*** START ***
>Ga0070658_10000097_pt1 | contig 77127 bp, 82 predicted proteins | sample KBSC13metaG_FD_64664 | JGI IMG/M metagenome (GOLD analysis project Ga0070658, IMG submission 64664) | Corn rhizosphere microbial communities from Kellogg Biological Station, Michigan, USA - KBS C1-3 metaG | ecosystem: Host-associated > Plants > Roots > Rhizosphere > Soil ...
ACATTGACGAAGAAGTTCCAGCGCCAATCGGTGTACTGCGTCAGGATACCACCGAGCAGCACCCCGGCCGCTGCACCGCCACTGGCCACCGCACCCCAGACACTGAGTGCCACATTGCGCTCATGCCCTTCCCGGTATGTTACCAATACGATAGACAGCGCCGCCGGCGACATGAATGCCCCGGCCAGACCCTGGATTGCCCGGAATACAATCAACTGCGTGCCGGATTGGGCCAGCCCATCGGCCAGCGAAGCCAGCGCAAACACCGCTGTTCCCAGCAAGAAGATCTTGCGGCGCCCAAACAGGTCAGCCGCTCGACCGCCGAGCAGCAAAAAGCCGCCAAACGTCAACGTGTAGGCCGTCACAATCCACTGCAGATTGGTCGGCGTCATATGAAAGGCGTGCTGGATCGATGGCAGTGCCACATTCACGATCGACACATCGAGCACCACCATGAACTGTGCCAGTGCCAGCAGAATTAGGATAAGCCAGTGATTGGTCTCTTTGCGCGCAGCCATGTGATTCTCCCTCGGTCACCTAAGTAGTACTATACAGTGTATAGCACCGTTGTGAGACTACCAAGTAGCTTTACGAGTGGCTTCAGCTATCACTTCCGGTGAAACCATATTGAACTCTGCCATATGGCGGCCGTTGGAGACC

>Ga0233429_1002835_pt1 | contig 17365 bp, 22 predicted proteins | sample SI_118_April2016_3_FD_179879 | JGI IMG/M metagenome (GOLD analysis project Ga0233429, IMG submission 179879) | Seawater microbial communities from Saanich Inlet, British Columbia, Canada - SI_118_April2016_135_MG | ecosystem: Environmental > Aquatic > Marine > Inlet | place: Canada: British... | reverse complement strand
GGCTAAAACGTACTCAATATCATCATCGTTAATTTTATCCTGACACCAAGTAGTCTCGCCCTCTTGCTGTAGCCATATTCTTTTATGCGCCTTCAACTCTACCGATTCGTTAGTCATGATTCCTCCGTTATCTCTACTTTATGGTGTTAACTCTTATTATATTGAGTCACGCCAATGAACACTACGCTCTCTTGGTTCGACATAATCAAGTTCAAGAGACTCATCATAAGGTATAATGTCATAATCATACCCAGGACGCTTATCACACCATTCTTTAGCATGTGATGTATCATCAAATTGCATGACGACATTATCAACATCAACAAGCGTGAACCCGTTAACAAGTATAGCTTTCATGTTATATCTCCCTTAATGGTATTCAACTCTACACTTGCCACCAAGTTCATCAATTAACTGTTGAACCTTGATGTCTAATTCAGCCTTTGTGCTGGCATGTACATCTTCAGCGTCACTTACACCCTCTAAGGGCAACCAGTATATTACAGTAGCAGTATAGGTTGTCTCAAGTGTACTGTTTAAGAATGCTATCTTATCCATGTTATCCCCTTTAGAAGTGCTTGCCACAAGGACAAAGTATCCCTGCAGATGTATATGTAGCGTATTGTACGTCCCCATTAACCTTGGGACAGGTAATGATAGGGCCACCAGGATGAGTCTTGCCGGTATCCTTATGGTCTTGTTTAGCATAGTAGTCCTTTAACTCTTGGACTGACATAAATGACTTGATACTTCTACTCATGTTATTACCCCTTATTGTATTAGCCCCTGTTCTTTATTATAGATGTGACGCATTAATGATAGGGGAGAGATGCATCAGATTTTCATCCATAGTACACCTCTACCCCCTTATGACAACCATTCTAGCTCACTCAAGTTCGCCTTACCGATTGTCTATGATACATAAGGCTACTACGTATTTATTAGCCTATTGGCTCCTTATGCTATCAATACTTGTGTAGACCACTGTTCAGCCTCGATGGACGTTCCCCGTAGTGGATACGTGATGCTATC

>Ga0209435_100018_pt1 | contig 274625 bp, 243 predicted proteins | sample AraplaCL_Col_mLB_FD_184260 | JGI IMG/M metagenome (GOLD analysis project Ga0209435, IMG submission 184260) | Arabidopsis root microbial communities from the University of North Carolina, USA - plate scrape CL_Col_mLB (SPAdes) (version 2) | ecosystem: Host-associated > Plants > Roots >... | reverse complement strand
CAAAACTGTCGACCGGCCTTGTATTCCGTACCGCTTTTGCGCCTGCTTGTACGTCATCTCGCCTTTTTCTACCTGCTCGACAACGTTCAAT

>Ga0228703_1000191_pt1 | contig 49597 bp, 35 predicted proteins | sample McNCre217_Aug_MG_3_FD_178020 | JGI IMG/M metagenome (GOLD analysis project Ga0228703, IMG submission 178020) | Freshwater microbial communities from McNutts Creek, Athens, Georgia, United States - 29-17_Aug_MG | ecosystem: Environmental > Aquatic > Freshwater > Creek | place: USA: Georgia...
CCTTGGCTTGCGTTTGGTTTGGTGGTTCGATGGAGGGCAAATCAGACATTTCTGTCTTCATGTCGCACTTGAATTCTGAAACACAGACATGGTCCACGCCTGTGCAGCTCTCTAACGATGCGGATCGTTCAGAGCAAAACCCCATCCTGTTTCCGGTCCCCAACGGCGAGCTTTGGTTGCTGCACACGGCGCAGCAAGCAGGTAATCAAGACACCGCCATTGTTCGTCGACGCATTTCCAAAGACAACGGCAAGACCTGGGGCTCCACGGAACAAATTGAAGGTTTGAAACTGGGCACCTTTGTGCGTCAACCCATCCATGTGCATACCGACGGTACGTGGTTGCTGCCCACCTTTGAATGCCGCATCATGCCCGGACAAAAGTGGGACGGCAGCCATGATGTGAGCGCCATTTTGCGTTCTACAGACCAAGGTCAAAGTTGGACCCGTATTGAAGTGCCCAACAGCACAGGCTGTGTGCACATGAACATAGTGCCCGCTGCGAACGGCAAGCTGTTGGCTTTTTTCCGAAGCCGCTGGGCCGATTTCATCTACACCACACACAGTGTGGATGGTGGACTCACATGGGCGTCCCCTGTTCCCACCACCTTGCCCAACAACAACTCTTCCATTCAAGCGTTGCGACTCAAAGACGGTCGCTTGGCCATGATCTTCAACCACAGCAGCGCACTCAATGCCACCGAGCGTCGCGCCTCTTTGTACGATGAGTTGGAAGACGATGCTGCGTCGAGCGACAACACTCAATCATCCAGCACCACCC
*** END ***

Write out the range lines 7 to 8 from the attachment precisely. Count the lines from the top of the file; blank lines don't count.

>Ga0228703_1000191_pt1 | contig 49597 bp, 35 predicted proteins | sample McNCre217_Aug_MG_3_FD_178020 | JGI IMG/M metagenome (GOLD analysis project Ga0228703, IMG submission 178020) | Freshwater microbial communities from McNutts Creek, Athens, Georgia, United States - 29-17_Aug_MG | ecosystem: Environmental > Aquatic > Freshwater > Creek | place: USA: Georgia...
CCTTGGCTTGCGTTTGGTTTGGTGGTTCGATGGAGGGCAAATCAGACATTTCTGTCTTCATGTCGCACTTGAATTCTGAAACACAGACATGGTCCACGCCTGTGCAGCTCTCTAACGATGCGGATCGTTCAGAGCAAAACCCCATCCTGTTTCCGGTCCCCAACGGCGAGCTTTGGTTGCTGCACACGGCGCAGCAAGCAGGTAATCAAGACACCGCCATTGTTCGTCGACGCATTTCCAAAGACAACGGCAAGACCTGGGGCTCCACGGAACAAATTGAAGGTTTGAAACTGGGCACCTTTGTGCGTCAACCCATCCATGTGCATACCGACGGTACGTGGTTGCTGCCCACCTTTGAATGCCGCATCATGCCCGGACAAAAGTGGGACGGCAGCCATGATGTGAGCGCCATTTTGCGTTCTACAGACCAAGGTCAAAGTTGGACCCGTATTGAAGTGCCCAACAGCACAGGCTGTGTGCACATGAACATAGTGCCCGCTGCGAACGGCAAGCTGTTGGCTTTTTTCCGAAGCCGCTGGGCCGATTTCATCTACACCACACACAGTGTGGATGGTGGACTCACATGGGCGTCCCCTGTTCCCACCACCTTGCCCAACAACAACTCTTCCATTCAAGCGTTGCGACTCAAAGACGGTCGCTTGGCCATGATCTTCAACCACAGCAGCGCACTCAATGCCACCGAGCGTCGCGCCTCTTTGTACGATGAGTTGGAAGACGATGCTGCGTCGAGCGACAACACTCAATCATCCAGCACCACCC